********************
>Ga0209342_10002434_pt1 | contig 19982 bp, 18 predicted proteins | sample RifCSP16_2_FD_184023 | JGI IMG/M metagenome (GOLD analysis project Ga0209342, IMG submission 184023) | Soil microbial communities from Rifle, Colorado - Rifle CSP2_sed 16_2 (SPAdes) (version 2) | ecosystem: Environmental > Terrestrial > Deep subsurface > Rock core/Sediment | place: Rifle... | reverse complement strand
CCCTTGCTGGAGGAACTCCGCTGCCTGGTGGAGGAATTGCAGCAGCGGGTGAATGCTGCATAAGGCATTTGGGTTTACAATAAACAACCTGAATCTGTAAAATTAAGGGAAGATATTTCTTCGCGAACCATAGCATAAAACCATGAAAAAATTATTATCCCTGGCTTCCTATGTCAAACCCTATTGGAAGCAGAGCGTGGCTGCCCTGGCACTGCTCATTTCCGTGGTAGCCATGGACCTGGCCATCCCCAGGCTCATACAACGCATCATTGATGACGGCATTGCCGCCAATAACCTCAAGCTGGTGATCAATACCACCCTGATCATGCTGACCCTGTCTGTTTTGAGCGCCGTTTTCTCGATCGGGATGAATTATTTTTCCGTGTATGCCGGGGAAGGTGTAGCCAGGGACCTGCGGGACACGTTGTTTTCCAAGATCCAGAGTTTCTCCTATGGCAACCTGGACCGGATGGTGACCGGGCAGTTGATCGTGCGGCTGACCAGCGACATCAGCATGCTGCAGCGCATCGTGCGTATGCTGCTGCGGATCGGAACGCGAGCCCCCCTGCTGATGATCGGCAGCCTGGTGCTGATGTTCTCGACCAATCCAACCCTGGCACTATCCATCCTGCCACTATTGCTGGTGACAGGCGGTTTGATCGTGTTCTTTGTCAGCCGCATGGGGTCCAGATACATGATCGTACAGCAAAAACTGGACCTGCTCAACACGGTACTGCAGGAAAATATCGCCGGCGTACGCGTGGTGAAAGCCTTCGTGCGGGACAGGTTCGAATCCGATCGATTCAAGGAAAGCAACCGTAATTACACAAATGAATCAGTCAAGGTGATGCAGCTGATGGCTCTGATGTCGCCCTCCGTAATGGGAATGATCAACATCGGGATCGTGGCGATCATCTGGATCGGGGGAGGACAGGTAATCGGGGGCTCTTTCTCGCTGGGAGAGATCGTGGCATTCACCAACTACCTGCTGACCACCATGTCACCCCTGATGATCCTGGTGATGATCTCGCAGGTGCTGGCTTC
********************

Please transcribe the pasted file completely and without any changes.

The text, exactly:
>Ga0209342_10002434_pt1 | contig 19982 bp, 18 predicted proteins | sample RifCSP16_2_FD_184023 | JGI IMG/M metagenome (GOLD analysis project Ga0209342, IMG submission 184023) | Soil microbial communities from Rifle, Colorado - Rifle CSP2_sed 16_2 (SPAdes) (version 2) | ecosystem: Environmental > Terrestrial > Deep subsurface > Rock core/Sediment | place: Rifle... | reverse complement strand
CCCTTGCTGGAGGAACTCCGCTGCCTGGTGGAGGAATTGCAGCAGCGGGTGAATGCTGCATAAGGCATTTGGGTTTACAATAAACAACCTGAATCTGTAAAATTAAGGGAAGATATTTCTTCGCGAACCATAGCATAAAACCATGAAAAAATTATTATCCCTGGCTTCCTATGTCAAACCCTATTGGAAGCAGAGCGTGGCTGCCCTGGCACTGCTCATTTCCGTGGTAGCCATGGACCTGGCCATCCCCAGGCTCATACAACGCATCATTGATGACGGCATTGCCGCCAATAACCTCAAGCTGGTGATCAATACCACCCTGATCATGCTGACCCTGTCTGTTTTGAGCGCCGTTTTCTCGATCGGGATGAATTATTTTTCCGTGTATGCCGGGGAAGGTGTAGCCAGGGACCTGCGGGACACGTTGTTTTCCAAGATCCAGAGTTTCTCCTATGGCAACCTGGACCGGATGGTGACCGGGCAGTTGATCGTGCGGCTGACCAGCGACATCAGCATGCTGCAGCGCATCGTGCGTATGCTGCTGCGGATCGGAACGCGAGCCCCCCTGCTGATGATCGGCAGCCTGGTGCTGATGTTCTCGACCAATCCAACCCTGGCACTATCCATCCTGCCACTATTGCTGGTGACAGGCGGTTTGATCGTGTTCTTTGTCAGCCGCATGGGGTCCAGATACATGATCGTACAGCAAAAACTGGACCTGCTCAACACGGTACTGCAGGAAAATATCGCCGGCGTACGCGTGGTGAAAGCCTTCGTGCGGGACAGGTTCGAATCCGATCGATTCAAGGAAAGCAACCGTAATTACACAAATGAATCAGTCAAGGTGATGCAGCTGATGGCTCTGATGTCGCCCTCCGTAATGGGAATGATCAACATCGGGATCGTGGCGATCATCTGGATCGGGGGAGGACAGGTAATCGGGGGCTCTTTCTCGCTGGGAGAGATCGTGGCATTCACCAACTACCTGCTGACCACCATGTCACCCCTGATGATCCTGGTGATGATCTCGCAGGTGCTGGCTTC